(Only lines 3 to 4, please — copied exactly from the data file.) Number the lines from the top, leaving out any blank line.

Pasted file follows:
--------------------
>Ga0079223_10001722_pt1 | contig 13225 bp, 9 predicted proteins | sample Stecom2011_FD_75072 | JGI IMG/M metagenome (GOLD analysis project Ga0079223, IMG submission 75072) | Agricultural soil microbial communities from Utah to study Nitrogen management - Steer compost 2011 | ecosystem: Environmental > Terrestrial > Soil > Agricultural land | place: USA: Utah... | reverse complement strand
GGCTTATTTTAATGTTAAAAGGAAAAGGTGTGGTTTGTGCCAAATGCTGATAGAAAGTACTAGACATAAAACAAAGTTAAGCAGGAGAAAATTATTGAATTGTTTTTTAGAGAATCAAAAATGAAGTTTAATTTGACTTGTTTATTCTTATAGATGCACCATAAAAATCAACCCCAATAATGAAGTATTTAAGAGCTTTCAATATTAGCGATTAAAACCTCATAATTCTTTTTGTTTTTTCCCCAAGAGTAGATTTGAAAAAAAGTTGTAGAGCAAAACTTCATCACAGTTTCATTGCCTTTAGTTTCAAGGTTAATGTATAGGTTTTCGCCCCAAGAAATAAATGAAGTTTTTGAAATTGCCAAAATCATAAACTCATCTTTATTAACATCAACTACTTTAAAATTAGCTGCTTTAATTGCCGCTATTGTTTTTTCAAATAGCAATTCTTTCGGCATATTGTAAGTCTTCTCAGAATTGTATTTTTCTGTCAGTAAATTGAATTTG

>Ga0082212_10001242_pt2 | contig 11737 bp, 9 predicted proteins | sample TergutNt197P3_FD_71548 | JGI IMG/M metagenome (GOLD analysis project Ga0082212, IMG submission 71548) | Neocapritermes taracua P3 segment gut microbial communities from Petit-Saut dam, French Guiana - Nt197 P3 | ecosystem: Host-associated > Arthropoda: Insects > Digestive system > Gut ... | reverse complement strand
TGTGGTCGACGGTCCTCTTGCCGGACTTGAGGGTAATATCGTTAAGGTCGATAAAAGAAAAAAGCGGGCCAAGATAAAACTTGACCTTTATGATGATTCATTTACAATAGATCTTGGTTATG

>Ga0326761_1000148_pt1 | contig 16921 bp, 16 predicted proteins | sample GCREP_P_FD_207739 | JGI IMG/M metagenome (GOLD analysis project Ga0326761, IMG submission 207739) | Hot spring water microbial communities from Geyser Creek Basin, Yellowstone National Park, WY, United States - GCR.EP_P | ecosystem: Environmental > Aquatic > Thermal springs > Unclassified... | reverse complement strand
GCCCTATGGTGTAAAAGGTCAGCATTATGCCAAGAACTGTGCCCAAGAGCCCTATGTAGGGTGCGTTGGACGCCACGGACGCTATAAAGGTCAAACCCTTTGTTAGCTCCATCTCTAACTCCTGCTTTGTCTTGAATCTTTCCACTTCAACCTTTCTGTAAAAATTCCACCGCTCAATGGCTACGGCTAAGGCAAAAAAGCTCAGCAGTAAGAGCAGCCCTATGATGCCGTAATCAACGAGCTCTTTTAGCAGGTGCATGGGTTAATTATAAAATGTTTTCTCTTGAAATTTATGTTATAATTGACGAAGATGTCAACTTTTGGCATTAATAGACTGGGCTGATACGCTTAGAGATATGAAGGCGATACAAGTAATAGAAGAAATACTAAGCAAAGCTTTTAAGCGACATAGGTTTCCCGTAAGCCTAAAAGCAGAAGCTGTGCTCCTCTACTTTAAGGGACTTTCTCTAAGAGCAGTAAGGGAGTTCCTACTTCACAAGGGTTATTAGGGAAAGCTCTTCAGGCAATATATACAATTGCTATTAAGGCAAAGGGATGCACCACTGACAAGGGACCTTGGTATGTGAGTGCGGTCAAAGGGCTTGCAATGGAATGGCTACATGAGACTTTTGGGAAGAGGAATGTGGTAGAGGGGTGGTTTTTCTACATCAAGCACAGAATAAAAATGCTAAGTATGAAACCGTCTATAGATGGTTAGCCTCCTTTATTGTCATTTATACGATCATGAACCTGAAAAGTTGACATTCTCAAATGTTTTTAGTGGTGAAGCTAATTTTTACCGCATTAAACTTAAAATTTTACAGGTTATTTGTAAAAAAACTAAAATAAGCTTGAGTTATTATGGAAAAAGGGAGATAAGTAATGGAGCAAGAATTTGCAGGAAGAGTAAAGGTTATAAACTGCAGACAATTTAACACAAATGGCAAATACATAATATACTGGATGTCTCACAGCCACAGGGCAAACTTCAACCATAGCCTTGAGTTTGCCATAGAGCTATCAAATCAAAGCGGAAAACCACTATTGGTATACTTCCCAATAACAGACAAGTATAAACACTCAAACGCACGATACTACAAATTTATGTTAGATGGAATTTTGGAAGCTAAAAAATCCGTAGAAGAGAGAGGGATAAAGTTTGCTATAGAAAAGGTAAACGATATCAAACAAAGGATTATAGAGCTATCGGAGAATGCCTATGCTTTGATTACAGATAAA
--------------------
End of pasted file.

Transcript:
>Ga0082212_10001242_pt2 | contig 11737 bp, 9 predicted proteins | sample TergutNt197P3_FD_71548 | JGI IMG/M metagenome (GOLD analysis project Ga0082212, IMG submission 71548) | Neocapritermes taracua P3 segment gut microbial communities from Petit-Saut dam, French Guiana - Nt197 P3 | ecosystem: Host-associated > Arthropoda: Insects > Digestive system > Gut ... | reverse complement strand
TGTGGTCGACGGTCCTCTTGCCGGACTTGAGGGTAATATCGTTAAGGTCGATAAAAGAAAAAAGCGGGCCAAGATAAAACTTGACCTTTATGATGATTCATTTACAATAGATCTTGGTTATG